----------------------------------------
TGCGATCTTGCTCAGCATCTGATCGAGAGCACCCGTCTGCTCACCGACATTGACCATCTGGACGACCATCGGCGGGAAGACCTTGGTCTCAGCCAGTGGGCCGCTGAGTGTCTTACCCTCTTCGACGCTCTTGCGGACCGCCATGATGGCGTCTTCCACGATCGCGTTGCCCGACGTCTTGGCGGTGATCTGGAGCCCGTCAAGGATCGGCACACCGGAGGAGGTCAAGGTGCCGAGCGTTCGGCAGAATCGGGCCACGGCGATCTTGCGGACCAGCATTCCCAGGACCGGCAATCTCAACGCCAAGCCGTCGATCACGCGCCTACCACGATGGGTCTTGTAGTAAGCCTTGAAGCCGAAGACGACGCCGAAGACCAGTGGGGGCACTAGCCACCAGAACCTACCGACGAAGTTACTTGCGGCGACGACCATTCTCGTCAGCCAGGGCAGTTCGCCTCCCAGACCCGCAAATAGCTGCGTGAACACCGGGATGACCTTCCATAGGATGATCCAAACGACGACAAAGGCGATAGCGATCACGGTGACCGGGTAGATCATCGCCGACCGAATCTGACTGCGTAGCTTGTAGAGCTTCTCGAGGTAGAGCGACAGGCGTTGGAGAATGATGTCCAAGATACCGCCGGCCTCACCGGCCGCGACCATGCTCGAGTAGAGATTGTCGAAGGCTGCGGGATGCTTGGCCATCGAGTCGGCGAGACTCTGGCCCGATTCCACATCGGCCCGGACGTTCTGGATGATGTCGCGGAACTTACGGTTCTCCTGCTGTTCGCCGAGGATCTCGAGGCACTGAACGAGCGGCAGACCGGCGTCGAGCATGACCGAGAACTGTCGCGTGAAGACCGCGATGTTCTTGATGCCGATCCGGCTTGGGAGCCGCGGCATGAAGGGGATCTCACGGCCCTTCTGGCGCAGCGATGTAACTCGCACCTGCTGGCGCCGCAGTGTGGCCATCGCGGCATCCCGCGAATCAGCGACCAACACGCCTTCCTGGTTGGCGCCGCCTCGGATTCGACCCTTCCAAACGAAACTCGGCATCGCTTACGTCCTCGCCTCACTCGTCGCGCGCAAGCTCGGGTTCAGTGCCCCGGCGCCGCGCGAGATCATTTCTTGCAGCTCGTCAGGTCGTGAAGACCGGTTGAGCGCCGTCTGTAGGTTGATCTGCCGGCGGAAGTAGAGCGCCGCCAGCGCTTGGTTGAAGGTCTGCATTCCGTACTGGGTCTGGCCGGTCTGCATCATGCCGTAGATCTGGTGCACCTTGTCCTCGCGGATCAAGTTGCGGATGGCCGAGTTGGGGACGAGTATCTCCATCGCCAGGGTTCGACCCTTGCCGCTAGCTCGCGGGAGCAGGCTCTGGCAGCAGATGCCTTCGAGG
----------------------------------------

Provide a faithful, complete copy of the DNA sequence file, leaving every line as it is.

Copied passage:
TGCGATCTTGCTCAGCATCTGATCGAGAGCACCCGTCTGCTCACCGACATTGACCATCTGGACGACCATCGGCGGGAAGACCTTGGTCTCAGCCAGTGGGCCGCTGAGTGTCTTACCCTCTTCGACGCTCTTGCGGACCGCCATGATGGCGTCTTCCACGATCGCGTTGCCCGACGTCTTGGCGGTGATCTGGAGCCCGTCAAGGATCGGCACACCGGAGGAGGTCAAGGTGCCGAGCGTTCGGCAGAATCGGGCCACGGCGATCTTGCGGACCAGCATTCCCAGGACCGGCAATCTCAACGCCAAGCCGTCGATCACGCGCCTACCACGATGGGTCTTGTAGTAAGCCTTGAAGCCGAAGACGACGCCGAAGACCAGTGGGGGCACTAGCCACCAGAACCTACCGACGAAGTTACTTGCGGCGACGACCATTCTCGTCAGCCAGGGCAGTTCGCCTCCCAGACCCGCAAATAGCTGCGTGAACACCGGGATGACCTTCCATAGGATGATCCAAACGACGACAAAGGCGATAGCGATCACGGTGACCGGGTAGATCATCGCCGACCGAATCTGACTGCGTAGCTTGTAGAGCTTCTCGAGGTAGAGCGACAGGCGTTGGAGAATGATGTCCAAGATACCGCCGGCCTCACCGGCCGCGACCATGCTCGAGTAGAGATTGTCGAAGGCTGCGGGATGCTTGGCCATCGAGTCGGCGAGACTCTGGCCCGATTCCACATCGGCCCGGACGTTCTGGATGATGTCGCGGAACTTACGGTTCTCCTGCTGTTCGCCGAGGATCTCGAGGCACTGAACGAGCGGCAGACCGGCGTCGAGCATGACCGAGAACTGTCGCGTGAAGACCGCGATGTTCTTGATGCCGATCCGGCTTGGGAGCCGCGGCATGAAGGGGATCTCACGGCCCTTCTGGCGCAGCGATGTAACTCGCACCTGCTGGCGCCGCAGTGTGGCCATCGCGGCATCCCGCGAATCAGCGACCAACACGCCTTCCTGGTTGGCGCCGCCTCGGATTCGACCCTTCCAAACGAAACTCGGCATCGCTTACGTCCTCGCCTCACTCGTCGCGCGCAAGCTCGGGTTCAGTGCCCCGGCGCCGCGCGAGATCATTTCTTGCAGCTCGTCAGGTCGTGAAGACCGGTTGAGCGCCGTCTGTAGGTTGATCTGCCGGCGGAAGTAGAGCGCCGCCAGCGCTTGGTTGAAGGTCTGCATTCCGTACTGGGTCTGGCCGGTCTGCATCATGCCGTAGATCTGGTGCACCTTGTCCTCGCGGATCAAGTTGCGGATGGCCGAGTTGGGGACGAGTATCTCCATCGCCAGGGTTCGACCCTTGCCGCTAGCTCGCGGGAGCAGGCTCTGGCAGCAGATGCCTTCGAGG